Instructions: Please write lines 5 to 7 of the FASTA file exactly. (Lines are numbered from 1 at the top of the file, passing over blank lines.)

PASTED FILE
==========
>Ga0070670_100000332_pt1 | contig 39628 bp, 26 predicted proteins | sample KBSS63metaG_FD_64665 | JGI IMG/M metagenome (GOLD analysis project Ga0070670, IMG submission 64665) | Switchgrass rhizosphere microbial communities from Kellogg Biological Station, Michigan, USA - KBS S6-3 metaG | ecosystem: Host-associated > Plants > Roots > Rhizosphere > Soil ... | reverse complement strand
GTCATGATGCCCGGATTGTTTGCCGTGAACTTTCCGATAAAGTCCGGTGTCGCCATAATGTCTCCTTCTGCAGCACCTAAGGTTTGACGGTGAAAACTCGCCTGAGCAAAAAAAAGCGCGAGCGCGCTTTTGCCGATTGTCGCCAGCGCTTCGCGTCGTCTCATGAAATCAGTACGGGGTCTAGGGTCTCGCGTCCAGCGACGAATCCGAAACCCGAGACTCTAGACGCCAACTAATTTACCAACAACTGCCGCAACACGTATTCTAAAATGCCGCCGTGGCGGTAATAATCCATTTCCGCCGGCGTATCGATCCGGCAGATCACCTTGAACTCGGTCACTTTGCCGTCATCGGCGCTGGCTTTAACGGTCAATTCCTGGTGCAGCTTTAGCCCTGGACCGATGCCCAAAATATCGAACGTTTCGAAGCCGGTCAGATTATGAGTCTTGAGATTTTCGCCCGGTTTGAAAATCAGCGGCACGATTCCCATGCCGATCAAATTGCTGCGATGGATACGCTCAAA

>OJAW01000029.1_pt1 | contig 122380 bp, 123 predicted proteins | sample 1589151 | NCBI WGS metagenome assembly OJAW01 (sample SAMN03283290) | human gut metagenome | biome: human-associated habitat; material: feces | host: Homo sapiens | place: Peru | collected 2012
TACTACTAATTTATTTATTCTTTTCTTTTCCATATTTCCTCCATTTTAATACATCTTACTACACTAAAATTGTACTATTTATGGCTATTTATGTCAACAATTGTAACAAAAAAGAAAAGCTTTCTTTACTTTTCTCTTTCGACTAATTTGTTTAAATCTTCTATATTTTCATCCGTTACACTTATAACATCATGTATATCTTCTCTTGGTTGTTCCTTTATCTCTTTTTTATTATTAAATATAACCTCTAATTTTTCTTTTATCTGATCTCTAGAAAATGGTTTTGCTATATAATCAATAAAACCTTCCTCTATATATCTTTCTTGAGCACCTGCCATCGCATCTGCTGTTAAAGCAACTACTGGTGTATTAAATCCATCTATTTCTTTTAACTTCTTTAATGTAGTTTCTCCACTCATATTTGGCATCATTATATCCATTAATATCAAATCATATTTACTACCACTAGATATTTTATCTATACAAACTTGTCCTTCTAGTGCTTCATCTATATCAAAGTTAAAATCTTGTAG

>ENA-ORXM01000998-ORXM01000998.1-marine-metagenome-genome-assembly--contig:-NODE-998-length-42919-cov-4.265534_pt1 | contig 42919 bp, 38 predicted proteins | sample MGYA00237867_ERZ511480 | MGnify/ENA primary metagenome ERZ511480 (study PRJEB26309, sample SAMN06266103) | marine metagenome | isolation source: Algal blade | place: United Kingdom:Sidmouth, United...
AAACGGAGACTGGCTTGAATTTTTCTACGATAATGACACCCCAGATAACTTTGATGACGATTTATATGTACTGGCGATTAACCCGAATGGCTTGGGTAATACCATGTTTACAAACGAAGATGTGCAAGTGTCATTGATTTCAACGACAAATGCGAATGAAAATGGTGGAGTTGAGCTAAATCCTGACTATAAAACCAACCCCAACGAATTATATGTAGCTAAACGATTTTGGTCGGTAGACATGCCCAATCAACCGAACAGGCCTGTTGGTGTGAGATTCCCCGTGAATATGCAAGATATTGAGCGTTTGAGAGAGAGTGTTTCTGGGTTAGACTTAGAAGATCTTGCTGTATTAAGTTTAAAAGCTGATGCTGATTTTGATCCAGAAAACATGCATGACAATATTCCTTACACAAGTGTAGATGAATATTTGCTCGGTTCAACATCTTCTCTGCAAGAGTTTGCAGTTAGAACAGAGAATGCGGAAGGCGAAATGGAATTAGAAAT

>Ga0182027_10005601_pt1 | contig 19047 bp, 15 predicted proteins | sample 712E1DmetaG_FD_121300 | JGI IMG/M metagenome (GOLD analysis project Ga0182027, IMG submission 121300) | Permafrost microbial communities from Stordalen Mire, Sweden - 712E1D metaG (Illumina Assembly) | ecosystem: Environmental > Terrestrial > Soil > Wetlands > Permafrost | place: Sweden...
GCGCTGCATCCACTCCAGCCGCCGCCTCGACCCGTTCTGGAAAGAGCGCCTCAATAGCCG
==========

>ENA-ORXM01000998-ORXM01000998.1-marine-metagenome-genome-assembly--contig:-NODE-998-length-42919-cov-4.265534_pt1 | contig 42919 bp, 38 predicted proteins | sample MGYA00237867_ERZ511480 | MGnify/ENA primary metagenome ERZ511480 (study PRJEB26309, sample SAMN06266103) | marine metagenome | isolation source: Algal blade | place: United Kingdom:Sidmouth, United...
AAACGGAGACTGGCTTGAATTTTTCTACGATAATGACACCCCAGATAACTTTGATGACGATTTATATGTACTGGCGATTAACCCGAATGGCTTGGGTAATACCATGTTTACAAACGAAGATGTGCAAGTGTCATTGATTTCAACGACAAATGCGAATGAAAATGGTGGAGTTGAGCTAAATCCTGACTATAAAACCAACCCCAACGAATTATATGTAGCTAAACGATTTTGGTCGGTAGACATGCCCAATCAACCGAACAGGCCTGTTGGTGTGAGATTCCCCGTGAATATGCAAGATATTGAGCGTTTGAGAGAGAGTGTTTCTGGGTTAGACTTAGAAGATCTTGCTGTATTAAGTTTAAAAGCTGATGCTGATTTTGATCCAGAAAACATGCATGACAATATTCCTTACACAAGTGTAGATGAATATTTGCTCGGTTCAACATCTTCTCTGCAAGAGTTTGCAGTTAGAACAGAGAATGCGGAAGGCGAAATGGAATTAGAAAT

>Ga0182027_10005601_pt1 | contig 19047 bp, 15 predicted proteins | sample 712E1DmetaG_FD_121300 | JGI IMG/M metagenome (GOLD analysis project Ga0182027, IMG submission 121300) | Permafrost microbial communities from Stordalen Mire, Sweden - 712E1D metaG (Illumina Assembly) | ecosystem: Environmental > Terrestrial > Soil > Wetlands > Permafrost | place: Sweden...